Chinese shopkeepers in the Xinjiang region have been ordered by authorities to sell alcohol and cigarettes. The items must also be advertised with huge, eye-catching posters.
The interesting laws have been imposed in order to ‘further weaken Islam’. Xinjiang is a troubled region, where radical Muslims have been trying to gain influence by spreading their middle-ages religious beliefs.
The measures have raised questions of Islamiphobia as Muslims there are not allowed to attend mosques, grow beards, wear burqas, teach their religion to children, fast in the Ramadan and any other type of activity related to religion.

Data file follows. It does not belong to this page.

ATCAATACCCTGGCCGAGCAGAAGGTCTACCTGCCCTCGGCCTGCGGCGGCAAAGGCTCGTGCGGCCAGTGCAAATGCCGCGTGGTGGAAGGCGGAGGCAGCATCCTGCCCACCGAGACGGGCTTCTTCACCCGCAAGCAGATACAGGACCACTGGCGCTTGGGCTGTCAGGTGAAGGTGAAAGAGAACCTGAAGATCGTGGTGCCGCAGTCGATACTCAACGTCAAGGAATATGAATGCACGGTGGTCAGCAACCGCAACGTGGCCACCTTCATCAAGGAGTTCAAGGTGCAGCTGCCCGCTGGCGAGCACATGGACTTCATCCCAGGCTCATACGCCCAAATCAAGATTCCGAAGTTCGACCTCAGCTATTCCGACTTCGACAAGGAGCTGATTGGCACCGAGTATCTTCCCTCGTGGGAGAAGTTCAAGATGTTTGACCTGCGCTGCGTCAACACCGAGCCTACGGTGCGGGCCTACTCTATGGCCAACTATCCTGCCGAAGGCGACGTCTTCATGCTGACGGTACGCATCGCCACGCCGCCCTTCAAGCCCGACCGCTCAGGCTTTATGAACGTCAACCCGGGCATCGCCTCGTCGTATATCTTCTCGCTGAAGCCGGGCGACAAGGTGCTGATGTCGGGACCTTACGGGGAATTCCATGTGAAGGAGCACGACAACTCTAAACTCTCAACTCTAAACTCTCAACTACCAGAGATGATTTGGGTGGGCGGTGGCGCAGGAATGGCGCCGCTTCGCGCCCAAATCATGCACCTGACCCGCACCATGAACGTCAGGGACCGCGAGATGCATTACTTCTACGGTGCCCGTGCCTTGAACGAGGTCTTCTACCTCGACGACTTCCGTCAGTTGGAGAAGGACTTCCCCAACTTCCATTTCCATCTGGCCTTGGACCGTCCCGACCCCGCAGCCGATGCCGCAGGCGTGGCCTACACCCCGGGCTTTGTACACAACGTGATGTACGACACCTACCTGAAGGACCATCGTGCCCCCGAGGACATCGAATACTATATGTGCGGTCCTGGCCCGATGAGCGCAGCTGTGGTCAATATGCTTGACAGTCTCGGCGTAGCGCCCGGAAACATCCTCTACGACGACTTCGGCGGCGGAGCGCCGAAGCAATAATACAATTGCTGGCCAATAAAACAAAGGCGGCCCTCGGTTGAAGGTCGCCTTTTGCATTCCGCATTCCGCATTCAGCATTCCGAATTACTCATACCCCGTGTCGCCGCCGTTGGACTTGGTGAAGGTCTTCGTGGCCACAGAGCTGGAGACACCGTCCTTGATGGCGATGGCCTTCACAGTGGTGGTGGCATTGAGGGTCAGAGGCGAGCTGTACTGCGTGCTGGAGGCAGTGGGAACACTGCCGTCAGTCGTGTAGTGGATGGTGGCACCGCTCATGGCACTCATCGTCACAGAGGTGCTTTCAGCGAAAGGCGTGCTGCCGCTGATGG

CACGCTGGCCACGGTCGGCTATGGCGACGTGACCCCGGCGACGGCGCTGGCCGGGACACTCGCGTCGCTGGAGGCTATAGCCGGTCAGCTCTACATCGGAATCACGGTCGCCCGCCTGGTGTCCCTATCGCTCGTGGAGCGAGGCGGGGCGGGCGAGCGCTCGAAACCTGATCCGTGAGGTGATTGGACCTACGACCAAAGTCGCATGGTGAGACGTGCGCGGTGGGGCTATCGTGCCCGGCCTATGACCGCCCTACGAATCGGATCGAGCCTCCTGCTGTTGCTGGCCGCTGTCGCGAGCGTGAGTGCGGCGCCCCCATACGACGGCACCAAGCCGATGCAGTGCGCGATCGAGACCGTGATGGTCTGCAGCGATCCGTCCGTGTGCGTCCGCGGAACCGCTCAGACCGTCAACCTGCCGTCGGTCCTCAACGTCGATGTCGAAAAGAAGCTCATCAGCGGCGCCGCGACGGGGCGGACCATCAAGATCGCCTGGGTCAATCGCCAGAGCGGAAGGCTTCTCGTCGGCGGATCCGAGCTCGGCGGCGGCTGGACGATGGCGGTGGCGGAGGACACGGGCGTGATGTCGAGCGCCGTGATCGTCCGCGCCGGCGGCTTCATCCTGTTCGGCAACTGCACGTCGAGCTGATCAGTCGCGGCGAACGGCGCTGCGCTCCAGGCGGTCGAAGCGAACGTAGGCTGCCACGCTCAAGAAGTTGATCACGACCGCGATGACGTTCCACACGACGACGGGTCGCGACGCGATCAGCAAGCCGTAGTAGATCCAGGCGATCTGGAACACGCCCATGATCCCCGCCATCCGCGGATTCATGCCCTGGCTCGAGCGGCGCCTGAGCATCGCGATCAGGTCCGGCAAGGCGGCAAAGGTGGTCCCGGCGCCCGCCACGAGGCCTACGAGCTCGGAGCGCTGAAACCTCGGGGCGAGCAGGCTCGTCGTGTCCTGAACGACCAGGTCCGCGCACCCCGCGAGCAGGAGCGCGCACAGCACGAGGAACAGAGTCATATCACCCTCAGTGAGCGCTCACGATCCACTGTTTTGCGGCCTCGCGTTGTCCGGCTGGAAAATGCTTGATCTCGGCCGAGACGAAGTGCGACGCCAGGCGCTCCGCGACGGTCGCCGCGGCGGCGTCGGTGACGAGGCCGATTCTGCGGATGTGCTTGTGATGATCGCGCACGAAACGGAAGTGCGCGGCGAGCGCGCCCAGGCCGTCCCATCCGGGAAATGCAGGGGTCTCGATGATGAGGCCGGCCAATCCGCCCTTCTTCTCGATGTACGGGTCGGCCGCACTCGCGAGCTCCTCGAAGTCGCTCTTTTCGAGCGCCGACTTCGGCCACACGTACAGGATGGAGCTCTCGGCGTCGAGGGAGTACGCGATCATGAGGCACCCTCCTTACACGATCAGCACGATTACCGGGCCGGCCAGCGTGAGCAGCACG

In fact, the government categorizes non-smokers in the region as religious extremists. While the measures are decidedly harsh, and fall afoul of basic rights to individual freedom, the moves highlight the firm stance the country takes on so-called religions that look to reduce hard-won rights.
Under the new law shopkeepers who do not comply will not only have their shops and restaurants closed, but will also have to legally respond for their actions.